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secret-flag.png.crypt encrypt.c

This challenge was on a different level, not gonna lie. I mean, to veteran CTF-ers, this would be medium (?) at best, but it was an absolute wreck for our team, as all of us were beginners. But the best part, we eventually solved it, right as the CTF was ending, tying in points but 4 minutes later than another team. Quite dramatic, yes.

I had a serious love-hate relationship with this relationship but I probably learnt the most from this one. The first step to solving this challenge was to take apart the source code with a fine toothpick and secondly, understand how PNGs work. Since I am how I am, I did neither and immediately dug into the different kinds of possible attacks, known-plaintext, chosen-plaintext, forbidden whatnot (well, it was somewhat like a forbidden known-plaintext attack).

So, the first step! Research. I read up on how block ciphers work and more importantly, the counter mode - really what that means is that I read a bunch of pages on Wikipedia. πŸ₯± But seriously, it was kind of worth it. In particular, I noticed the paragraph about known-plaintext attack but didn't understand anything because, yeah, cryptography, amirite.

But I read this and that, one-time pad attack, two-time pad, all of that (yes, I was basking in my ignorance). All of that until the first hint was released:

the CTR implementation is buggy

Despite knowing this, I had never actually figured out what was the bug - because I assumed that the bug was actually the code itself, which itself was only buggy because it was written with OpenBSD libraries not available on standard Linux distros. Ugh. (And yeah, those took hours to fix and script).

Eventually, I got around to seeing the inc_counter() function in the script and had a very vague suspicion if it was actually written correctly because of they way it was written, I was very sure it was not changing the counter at all (that was not the actual problem apparently). The issue was with the ctr_block_encrypt() function parameter which receives a copy of the struct instead of a pointer to it:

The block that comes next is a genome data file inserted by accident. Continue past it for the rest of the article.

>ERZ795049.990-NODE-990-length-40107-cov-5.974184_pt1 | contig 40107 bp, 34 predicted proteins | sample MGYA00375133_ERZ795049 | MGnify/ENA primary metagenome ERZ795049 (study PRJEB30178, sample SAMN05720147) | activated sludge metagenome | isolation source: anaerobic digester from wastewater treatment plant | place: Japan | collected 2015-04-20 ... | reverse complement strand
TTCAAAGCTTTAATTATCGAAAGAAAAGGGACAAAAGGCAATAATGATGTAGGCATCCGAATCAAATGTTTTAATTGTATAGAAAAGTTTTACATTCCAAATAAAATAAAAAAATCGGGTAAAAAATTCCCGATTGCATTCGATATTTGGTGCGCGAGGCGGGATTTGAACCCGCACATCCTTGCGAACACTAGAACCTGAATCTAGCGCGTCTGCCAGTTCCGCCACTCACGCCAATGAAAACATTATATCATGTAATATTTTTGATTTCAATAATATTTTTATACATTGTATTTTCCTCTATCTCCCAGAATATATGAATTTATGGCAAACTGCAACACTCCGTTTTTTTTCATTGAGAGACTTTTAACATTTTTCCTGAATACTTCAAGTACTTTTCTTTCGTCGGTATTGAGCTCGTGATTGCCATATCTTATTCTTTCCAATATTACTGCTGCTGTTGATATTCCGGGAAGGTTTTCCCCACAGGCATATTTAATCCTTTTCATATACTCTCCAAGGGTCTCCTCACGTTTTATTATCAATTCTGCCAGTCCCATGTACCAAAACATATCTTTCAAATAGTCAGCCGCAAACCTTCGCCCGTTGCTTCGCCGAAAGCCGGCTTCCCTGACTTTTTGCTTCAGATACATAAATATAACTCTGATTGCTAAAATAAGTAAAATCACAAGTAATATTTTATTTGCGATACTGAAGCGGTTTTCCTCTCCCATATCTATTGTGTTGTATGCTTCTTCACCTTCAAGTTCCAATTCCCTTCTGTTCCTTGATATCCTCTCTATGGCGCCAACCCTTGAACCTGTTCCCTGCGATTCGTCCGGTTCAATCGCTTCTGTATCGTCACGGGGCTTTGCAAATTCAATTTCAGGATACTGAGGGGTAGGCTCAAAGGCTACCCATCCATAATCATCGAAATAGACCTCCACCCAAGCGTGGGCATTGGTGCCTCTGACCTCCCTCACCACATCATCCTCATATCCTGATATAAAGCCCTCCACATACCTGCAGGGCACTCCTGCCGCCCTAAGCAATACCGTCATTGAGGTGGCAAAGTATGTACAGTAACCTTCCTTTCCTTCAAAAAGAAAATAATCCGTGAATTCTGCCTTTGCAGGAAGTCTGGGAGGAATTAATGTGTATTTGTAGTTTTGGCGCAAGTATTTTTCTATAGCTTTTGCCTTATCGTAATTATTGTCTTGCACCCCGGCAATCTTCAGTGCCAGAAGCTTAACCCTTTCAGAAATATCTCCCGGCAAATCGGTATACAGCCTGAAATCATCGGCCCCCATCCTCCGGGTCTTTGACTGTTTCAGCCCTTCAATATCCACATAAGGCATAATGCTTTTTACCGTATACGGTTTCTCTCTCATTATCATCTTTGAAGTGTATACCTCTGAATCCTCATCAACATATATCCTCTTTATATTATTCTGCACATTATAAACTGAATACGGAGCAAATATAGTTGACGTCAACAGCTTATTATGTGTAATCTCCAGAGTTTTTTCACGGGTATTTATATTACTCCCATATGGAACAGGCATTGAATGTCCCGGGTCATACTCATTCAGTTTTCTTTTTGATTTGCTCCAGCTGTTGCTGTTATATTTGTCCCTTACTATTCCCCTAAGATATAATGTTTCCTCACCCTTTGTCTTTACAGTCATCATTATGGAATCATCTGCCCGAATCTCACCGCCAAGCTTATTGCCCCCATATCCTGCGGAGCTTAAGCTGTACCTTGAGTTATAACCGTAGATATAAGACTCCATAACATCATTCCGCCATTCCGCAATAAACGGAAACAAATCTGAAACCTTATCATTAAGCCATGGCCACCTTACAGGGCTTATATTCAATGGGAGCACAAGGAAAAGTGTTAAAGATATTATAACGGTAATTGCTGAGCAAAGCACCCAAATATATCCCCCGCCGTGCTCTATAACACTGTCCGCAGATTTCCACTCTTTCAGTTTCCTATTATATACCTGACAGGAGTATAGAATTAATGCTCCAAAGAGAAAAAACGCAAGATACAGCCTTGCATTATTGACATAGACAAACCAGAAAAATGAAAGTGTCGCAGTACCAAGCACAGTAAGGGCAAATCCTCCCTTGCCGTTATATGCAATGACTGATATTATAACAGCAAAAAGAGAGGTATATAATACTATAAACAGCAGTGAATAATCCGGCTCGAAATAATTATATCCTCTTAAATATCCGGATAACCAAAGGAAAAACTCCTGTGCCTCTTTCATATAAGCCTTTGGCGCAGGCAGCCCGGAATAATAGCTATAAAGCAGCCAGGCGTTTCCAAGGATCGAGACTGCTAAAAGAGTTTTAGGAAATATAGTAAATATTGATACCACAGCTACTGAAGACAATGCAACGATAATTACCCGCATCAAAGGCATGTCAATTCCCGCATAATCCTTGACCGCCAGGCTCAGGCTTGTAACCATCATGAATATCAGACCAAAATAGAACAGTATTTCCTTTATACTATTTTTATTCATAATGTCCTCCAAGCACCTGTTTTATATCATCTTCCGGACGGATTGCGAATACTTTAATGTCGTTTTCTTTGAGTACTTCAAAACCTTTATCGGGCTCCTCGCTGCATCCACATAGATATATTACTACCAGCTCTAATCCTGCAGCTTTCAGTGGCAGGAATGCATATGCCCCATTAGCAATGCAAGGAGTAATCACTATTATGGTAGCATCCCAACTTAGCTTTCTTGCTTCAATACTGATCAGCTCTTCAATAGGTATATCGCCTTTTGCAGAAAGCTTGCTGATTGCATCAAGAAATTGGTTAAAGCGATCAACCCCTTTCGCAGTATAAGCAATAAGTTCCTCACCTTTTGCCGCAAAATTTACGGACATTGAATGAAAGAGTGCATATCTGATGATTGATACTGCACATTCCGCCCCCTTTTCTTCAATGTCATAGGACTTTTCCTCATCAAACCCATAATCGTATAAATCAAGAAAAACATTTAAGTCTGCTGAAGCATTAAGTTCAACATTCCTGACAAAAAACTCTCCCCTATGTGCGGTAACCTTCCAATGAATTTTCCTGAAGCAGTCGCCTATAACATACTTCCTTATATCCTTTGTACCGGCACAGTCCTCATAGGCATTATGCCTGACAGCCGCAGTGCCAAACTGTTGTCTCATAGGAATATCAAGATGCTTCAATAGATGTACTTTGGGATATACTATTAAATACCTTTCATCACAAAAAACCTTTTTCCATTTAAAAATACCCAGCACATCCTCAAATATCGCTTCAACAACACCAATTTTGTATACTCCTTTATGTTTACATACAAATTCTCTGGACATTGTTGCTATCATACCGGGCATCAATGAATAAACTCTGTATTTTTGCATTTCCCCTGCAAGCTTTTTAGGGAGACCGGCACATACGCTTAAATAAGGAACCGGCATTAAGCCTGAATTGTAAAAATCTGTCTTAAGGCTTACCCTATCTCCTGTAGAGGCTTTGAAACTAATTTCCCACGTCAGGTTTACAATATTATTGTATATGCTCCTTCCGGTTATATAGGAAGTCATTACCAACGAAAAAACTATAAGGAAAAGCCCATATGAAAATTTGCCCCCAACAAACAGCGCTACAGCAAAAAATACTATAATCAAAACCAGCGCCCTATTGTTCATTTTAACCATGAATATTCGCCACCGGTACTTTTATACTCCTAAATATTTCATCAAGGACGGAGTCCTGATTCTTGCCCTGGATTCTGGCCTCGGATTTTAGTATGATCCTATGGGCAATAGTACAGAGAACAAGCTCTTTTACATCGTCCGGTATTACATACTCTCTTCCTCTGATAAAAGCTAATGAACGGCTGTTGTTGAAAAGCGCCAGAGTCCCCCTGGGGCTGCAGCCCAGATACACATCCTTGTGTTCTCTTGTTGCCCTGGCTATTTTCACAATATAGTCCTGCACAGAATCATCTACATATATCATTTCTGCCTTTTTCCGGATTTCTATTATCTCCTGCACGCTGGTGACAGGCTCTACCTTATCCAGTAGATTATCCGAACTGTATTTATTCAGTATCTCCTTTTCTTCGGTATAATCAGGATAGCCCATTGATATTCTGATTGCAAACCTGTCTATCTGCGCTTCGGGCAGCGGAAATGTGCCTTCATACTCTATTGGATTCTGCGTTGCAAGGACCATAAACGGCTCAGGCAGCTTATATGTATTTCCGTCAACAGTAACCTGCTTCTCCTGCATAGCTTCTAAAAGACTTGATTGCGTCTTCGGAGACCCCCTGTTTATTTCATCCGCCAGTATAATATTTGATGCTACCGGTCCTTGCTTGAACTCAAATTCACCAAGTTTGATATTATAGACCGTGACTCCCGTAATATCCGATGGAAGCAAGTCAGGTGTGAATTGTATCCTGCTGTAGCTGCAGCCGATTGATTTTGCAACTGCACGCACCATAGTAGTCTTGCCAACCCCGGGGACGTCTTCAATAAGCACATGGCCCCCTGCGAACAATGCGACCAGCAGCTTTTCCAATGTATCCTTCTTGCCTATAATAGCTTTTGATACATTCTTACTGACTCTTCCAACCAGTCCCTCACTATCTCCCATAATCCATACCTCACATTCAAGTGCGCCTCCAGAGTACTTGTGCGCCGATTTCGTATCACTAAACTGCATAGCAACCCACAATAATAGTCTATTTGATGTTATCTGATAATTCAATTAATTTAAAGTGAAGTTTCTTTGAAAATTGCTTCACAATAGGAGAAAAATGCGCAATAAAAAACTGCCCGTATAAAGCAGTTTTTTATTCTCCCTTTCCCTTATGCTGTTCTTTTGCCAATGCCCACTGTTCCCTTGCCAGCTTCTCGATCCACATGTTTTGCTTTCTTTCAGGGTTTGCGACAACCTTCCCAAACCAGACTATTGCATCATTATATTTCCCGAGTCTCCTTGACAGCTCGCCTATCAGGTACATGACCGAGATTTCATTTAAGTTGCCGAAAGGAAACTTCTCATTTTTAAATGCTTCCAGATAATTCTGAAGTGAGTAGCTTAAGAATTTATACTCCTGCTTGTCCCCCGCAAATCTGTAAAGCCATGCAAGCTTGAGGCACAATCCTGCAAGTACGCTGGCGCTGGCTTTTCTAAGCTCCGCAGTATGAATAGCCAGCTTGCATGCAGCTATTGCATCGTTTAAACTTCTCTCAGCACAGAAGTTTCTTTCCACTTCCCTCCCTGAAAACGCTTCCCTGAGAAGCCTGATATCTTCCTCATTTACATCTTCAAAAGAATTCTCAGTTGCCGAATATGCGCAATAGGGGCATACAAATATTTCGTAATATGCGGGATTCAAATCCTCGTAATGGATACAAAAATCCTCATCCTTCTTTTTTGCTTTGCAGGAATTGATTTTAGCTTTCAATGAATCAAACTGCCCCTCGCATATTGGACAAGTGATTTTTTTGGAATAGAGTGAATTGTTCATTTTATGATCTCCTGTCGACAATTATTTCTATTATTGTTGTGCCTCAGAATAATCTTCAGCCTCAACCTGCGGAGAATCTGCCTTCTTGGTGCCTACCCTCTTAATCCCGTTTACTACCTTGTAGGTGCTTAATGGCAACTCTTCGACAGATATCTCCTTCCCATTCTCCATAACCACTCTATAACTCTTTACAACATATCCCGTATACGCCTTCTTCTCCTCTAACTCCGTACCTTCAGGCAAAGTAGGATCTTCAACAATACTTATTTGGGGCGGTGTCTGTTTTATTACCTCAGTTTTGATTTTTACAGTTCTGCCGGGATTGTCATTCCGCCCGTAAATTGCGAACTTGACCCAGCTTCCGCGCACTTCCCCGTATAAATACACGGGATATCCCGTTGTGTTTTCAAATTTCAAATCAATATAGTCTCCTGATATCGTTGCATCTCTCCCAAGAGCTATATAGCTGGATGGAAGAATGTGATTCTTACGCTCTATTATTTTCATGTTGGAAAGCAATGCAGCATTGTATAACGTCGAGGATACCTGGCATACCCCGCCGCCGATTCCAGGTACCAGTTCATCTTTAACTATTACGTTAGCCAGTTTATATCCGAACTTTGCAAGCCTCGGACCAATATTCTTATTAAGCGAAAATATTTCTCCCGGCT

ctr_block_encrypt(struct ctr_state state, uint8_t *in, uint8_t *out)`
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So, I set to debugging with my favourite debugger, fprintf. I wrapped them around the function invocation, and lo and behold, no increment! The nonce was being reused. This opens us up to the world of attacks based on nonce-reuse. The part after this was actually more painful - figuring how to guess the plaintext to actually get the keystream - and then the decrypted file.

PNGs say what?

I was quite sure that this would have to be the way to decrypt the file because we know how they all have a unique file signature. I retrieved the hex values from the W3C PNG spec site and got to work.
Using a crib dragging attack (a "crib" is known or guessed plaintext, making this a variant of a known-plaintext attack), I figured out the first half of the key, I got 5c 92 d5 10 d0 63 20 9d 00 00 00 00 00 00 00. But I was truly stuck on the rest of the key, or so I thought - but I discovered that each PNG file at least has two other critical chunks - IHDR and IEND.
Using the IEND (+ CRC) bytes, I used crib dragging to get a bit more out of the key, 5c 92 d5 10 d0 63 20 9d 34 cf 24 95 00 00 00 00 - finally, all that was left was to fit in IHDR into an appropriate block allowing us to guess the whole key.

We then dump the decrypted bytes into a .txt file, clean up the file to meet PNG specs (and remove the counter bytes), and open it to retrieve the flag!

And we can finally get the flag with our own eyes - mlh{n0nc3_m34ns_numb3r_u53d_ONCE}. Truly a thrilling end to this journey (I remember screaming after getting this flag). 🏁

The outcome

While this started off as a CTF for beginners, it got really interesting and complex as it progressed, and not to mention, the reason we did well was because of my amazing teammates, Yash, Rohan, and Shivay. We got all of the challenges and in the end, that's what matters.